The mission of the Academic Symposium is to provide an open and public forum which will allow the faculty and staff of KCKCC to make presentations of academic or artistic merit.
As Faculty and Staff of this public institution of higher learning, we seek to uphold the values expressed in the KCKCC Academic Freedom Statement:
The college recognizes that academic freedom is essential to the fulfillment of the purposes of higher education and acknowledges the fundamental need to protect faculty members from censorship or restraint which might interfere with their obligations in the performance of professional duties.
Accordingly, faculty members shall be guaranteed full freedom in academic presentations and discussions and may introduce politically, religiously, or otherwise controversial materials relevant to course content. When faculty members are exercising their rights to citizenship in public, they should indicate that they are not official spokespersons for the college.
The Biology of Coronavirus a Virtual KCKCC Academic Symposium. Presented by Dr. Curtis V. Smith (Professor of Biology).
The purpose of this session is to provide an overview of the General Aspects of Coronavirus; Modes of Transmission; Pneumonic Coronaviruses (e.g. SARS, MERS); a Historical context of COVID-19 and other Public Health Concerns.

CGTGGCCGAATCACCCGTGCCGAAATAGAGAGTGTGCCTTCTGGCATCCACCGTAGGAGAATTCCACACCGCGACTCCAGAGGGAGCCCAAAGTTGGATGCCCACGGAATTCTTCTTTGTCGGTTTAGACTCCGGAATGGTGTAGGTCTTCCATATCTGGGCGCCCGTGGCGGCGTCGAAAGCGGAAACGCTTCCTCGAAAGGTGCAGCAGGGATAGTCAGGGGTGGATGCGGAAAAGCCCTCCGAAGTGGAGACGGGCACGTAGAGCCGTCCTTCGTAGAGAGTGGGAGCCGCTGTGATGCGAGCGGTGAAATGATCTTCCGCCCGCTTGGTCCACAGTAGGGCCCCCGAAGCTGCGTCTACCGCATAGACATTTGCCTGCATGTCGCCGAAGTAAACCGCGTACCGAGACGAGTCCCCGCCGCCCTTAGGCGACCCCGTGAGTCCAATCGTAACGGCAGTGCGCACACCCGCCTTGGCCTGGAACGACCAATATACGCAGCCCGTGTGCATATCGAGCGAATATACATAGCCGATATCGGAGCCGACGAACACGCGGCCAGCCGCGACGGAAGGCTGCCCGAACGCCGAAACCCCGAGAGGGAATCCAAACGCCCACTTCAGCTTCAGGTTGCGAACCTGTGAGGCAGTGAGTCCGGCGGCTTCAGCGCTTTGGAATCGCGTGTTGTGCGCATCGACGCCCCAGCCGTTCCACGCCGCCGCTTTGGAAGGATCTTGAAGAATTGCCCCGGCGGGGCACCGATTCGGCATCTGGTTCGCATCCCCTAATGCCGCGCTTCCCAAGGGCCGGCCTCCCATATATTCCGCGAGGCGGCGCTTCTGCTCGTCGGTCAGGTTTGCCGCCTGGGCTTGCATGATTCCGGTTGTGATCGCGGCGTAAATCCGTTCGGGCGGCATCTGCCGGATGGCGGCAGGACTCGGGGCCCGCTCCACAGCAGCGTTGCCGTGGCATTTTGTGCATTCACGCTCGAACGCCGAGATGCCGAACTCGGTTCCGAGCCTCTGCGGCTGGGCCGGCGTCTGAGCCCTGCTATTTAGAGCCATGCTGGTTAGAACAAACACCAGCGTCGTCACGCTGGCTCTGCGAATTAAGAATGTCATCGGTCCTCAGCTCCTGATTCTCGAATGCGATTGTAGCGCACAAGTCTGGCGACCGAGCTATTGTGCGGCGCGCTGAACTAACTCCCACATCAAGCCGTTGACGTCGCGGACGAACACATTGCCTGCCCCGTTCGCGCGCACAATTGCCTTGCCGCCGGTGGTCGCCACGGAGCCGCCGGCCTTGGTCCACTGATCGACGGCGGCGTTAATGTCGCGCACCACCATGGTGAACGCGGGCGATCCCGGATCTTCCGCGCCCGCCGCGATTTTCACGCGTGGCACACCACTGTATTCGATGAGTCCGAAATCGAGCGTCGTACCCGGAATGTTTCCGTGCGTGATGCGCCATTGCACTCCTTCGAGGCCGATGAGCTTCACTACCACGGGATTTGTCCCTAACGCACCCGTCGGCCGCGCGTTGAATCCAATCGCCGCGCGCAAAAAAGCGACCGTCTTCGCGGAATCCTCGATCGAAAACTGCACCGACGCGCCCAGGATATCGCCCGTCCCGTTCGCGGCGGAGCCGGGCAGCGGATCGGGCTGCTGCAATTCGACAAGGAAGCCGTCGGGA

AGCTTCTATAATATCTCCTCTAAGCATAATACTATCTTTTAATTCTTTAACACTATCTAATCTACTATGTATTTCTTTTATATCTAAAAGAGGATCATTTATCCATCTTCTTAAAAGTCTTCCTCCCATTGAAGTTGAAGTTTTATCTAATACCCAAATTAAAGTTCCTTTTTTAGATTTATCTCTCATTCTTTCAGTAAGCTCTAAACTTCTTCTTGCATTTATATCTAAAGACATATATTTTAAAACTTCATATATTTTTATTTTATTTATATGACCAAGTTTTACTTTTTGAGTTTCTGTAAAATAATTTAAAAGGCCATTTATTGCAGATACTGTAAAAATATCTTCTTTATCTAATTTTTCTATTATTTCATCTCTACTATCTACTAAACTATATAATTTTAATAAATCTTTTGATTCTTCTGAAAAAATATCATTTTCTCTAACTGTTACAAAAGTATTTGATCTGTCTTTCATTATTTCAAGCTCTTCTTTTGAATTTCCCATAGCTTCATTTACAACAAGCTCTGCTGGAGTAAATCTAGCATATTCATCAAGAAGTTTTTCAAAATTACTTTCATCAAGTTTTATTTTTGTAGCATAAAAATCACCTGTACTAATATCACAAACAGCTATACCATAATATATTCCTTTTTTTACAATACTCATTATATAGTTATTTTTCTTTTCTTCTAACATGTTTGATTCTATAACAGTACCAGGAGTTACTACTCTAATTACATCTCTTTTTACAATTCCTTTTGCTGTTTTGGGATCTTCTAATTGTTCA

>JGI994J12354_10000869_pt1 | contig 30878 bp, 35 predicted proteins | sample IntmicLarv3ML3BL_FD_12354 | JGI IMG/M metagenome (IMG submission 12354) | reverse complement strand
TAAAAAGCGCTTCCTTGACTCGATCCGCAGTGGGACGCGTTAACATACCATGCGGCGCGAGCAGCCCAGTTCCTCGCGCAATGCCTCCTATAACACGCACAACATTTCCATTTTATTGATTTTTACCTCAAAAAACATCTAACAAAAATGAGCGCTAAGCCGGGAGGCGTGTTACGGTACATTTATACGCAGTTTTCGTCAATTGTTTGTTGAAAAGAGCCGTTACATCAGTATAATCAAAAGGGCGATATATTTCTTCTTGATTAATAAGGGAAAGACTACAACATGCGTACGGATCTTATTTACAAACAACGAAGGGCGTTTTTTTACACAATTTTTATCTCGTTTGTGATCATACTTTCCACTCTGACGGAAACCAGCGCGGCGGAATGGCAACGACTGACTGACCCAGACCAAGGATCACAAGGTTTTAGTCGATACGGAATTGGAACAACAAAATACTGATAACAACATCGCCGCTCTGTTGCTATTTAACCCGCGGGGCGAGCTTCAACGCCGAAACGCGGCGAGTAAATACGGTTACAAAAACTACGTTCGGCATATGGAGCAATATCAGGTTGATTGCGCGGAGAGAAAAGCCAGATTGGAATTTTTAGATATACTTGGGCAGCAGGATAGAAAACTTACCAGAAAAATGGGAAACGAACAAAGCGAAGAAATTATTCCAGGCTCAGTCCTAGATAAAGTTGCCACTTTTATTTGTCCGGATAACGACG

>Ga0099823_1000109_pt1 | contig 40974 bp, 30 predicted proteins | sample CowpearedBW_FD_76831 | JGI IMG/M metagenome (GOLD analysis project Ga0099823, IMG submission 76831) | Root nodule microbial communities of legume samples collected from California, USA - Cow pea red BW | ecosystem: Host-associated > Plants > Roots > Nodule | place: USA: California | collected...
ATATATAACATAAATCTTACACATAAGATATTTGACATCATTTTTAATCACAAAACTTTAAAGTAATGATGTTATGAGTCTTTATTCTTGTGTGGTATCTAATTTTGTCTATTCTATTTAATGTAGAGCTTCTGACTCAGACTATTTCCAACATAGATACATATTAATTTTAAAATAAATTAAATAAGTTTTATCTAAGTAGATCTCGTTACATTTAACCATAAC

1) Identify the morphology and genetic features of SARS-CoV-2.
2) List the unusually contagious aspects of SARS-CoV-2.
3) Compare and contrast the symptoms of three pneumonic Coronaviruses.
4) Describe environmental conditions that lead to animal Coronaviruses recombining and becoming human pathogens.
5) Analyze what can be done to stop pandemics from starting and how to shut them down once they begin.
The Invisible Truth: The Black Male Experience in Eduction on Tuesday, February 25th from 11:00 a.m. to 12:15 p.m. in Room 2325. Presented by Marquis Harris and Robert Roberson III, M.S.
The purpose of this session is to shed light on the invisible truth of the Black Male experience in education. This interactive session will explore the stereotypes, athletic socialization of black males, and strategies to help better prepare current and future generations for a positive educational experience. This session will particularly benefit mentors of Black male students, academic advisors, coaches, and instructors who are curious in learning how to help Black males succeed in higher education.
1) Identify and discuss the historical context of the African-American Experience in Education.
2) Identify and discuss elements of Black male identity.
3) Dissect the cause and effects of hyper-athletic socialization of Black males.
4) Create and discuss solutions to address hyper-athletic Black male socialization in higher education.
5) Communicate best practices to promote academic success for Black Male students.
Perceptions of the impact of Successful GED completion and continuing on to postsecondary education, Presented by Dr. Martin Clark, Adult Education Instructor
** This symposium has been canceled due to the Coronavirus pandemic. We hope to reschedule this event during the Fall 2020 semester.